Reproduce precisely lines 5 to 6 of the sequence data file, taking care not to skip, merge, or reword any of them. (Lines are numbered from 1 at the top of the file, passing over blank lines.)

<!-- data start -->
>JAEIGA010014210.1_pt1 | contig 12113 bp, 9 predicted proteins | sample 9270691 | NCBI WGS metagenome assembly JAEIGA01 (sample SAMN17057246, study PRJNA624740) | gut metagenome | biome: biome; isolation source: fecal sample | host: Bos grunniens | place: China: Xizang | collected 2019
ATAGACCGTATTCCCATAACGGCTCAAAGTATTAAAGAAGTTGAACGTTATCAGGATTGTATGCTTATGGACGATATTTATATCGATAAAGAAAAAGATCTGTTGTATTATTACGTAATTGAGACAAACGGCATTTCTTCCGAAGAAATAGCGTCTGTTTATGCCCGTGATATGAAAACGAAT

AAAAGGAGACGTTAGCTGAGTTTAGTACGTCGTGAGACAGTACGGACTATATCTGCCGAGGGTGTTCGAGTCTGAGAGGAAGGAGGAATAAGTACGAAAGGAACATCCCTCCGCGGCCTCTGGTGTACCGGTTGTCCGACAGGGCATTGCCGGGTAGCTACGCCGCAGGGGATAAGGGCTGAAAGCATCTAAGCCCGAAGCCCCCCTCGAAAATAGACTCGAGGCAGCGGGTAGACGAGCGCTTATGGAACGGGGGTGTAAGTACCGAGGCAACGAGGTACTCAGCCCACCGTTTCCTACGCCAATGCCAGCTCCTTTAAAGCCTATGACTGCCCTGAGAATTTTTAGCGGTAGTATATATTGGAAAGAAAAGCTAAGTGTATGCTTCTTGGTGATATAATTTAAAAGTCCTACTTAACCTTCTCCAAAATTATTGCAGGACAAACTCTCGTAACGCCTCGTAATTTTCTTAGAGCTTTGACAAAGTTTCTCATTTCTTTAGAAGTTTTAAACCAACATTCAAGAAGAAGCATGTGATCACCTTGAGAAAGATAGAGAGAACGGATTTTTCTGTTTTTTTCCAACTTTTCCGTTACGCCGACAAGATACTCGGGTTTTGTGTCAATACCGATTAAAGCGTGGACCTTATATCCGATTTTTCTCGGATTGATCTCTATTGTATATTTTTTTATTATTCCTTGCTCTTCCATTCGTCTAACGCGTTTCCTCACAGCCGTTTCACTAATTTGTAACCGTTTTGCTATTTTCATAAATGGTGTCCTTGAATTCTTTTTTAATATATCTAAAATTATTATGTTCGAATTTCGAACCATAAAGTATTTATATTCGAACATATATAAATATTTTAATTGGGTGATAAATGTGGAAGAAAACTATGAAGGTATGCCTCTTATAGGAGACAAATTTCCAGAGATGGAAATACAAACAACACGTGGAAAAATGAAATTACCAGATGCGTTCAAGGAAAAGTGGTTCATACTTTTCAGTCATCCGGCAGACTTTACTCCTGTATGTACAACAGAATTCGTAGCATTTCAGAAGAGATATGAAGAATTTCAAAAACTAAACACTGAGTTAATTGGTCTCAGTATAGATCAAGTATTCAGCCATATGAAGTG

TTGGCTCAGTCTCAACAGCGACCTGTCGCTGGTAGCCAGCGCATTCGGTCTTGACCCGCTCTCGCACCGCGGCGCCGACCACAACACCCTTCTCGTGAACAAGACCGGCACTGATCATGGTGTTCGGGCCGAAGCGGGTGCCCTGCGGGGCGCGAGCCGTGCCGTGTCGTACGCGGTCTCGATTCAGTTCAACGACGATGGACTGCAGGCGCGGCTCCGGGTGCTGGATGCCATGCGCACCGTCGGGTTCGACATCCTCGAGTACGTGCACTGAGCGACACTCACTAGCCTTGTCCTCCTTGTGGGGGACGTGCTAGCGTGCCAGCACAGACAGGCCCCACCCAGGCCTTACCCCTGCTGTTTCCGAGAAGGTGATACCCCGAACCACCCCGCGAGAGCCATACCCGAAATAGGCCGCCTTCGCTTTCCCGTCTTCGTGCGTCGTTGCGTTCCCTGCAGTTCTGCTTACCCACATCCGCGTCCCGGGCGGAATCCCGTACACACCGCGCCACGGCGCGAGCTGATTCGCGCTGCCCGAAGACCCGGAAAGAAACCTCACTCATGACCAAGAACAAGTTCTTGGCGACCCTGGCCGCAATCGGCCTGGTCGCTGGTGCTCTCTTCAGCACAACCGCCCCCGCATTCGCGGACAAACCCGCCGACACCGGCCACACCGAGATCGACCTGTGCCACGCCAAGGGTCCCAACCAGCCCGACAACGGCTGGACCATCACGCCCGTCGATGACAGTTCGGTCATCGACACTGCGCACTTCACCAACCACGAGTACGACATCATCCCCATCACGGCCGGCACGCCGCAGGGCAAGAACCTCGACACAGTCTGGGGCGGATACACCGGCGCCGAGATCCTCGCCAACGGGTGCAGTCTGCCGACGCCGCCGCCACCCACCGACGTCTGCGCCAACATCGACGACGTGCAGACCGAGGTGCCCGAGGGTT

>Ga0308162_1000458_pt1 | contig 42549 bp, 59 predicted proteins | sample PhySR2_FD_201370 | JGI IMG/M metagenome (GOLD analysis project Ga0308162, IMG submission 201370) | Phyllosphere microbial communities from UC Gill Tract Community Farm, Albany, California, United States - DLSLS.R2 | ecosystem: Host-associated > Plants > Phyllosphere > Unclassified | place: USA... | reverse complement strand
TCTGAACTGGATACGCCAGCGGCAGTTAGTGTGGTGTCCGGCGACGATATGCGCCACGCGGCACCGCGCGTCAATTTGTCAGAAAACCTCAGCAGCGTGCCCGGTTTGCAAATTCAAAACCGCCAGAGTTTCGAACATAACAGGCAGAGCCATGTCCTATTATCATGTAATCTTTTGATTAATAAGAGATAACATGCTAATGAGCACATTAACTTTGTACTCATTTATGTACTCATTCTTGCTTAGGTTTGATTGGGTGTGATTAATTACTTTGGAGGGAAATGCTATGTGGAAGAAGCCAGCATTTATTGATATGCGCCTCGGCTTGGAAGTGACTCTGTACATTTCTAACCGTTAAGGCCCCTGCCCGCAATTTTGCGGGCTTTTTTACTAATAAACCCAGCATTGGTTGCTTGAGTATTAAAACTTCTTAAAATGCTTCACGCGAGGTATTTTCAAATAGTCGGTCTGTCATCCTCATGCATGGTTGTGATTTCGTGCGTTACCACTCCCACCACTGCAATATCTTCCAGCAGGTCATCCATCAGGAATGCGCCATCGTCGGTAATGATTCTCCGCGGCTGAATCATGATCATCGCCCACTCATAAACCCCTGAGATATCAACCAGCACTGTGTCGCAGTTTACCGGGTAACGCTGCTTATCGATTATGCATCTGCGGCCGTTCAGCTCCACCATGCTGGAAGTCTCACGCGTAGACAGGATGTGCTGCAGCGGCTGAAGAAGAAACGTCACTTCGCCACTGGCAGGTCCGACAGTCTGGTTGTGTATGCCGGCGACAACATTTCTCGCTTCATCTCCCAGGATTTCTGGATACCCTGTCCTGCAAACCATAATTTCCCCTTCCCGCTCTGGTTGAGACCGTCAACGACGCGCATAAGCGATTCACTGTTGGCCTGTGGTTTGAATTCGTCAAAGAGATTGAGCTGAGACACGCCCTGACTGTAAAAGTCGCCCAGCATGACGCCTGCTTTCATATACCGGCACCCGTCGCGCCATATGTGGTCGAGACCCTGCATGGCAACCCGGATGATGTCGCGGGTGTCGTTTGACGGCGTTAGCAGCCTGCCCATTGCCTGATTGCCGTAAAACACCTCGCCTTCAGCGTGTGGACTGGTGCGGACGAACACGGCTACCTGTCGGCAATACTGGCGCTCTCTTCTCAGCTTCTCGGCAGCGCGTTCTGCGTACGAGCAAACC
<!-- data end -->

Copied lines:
>Ga0308162_1000458_pt1 | contig 42549 bp, 59 predicted proteins | sample PhySR2_FD_201370 | JGI IMG/M metagenome (GOLD analysis project Ga0308162, IMG submission 201370) | Phyllosphere microbial communities from UC Gill Tract Community Farm, Albany, California, United States - DLSLS.R2 | ecosystem: Host-associated > Plants > Phyllosphere > Unclassified | place: USA... | reverse complement strand
TCTGAACTGGATACGCCAGCGGCAGTTAGTGTGGTGTCCGGCGACGATATGCGCCACGCGGCACCGCGCGTCAATTTGTCAGAAAACCTCAGCAGCGTGCCCGGTTTGCAAATTCAAAACCGCCAGAGTTTCGAACATAACAGGCAGAGCCATGTCCTATTATCATGTAATCTTTTGATTAATAAGAGATAACATGCTAATGAGCACATTAACTTTGTACTCATTTATGTACTCATTCTTGCTTAGGTTTGATTGGGTGTGATTAATTACTTTGGAGGGAAATGCTATGTGGAAGAAGCCAGCATTTATTGATATGCGCCTCGGCTTGGAAGTGACTCTGTACATTTCTAACCGTTAAGGCCCCTGCCCGCAATTTTGCGGGCTTTTTTACTAATAAACCCAGCATTGGTTGCTTGAGTATTAAAACTTCTTAAAATGCTTCACGCGAGGTATTTTCAAATAGTCGGTCTGTCATCCTCATGCATGGTTGTGATTTCGTGCGTTACCACTCCCACCACTGCAATATCTTCCAGCAGGTCATCCATCAGGAATGCGCCATCGTCGGTAATGATTCTCCGCGGCTGAATCATGATCATCGCCCACTCATAAACCCCTGAGATATCAACCAGCACTGTGTCGCAGTTTACCGGGTAACGCTGCTTATCGATTATGCATCTGCGGCCGTTCAGCTCCACCATGCTGGAAGTCTCACGCGTAGACAGGATGTGCTGCAGCGGCTGAAGAAGAAACGTCACTTCGCCACTGGCAGGTCCGACAGTCTGGTTGTGTATGCCGGCGACAACATTTCTCGCTTCATCTCCCAGGATTTCTGGATACCCTGTCCTGCAAACCATAATTTCCCCTTCCCGCTCTGGTTGAGACCGTCAACGACGCGCATAAGCGATTCACTGTTGGCCTGTGGTTTGAATTCGTCAAAGAGATTGAGCTGAGACACGCCCTGACTGTAAAAGTCGCCCAGCATGACGCCTGCTTTCATATACCGGCACCCGTCGCGCCATATGTGGTCGAGACCCTGCATGGCAACCCGGATGATGTCGCGGGTGTCGTTTGACGGCGTTAGCAGCCTGCCCATTGCCTGATTGCCGTAAAACACCTCGCCTTCAGCGTGTGGACTGGTGCGGACGAACACGGCTACCTGTCGGCAATACTGGCGCTCTCTTCTCAGCTTCTCGGCAGCGCGTTCTGCGTACGAGCAAACC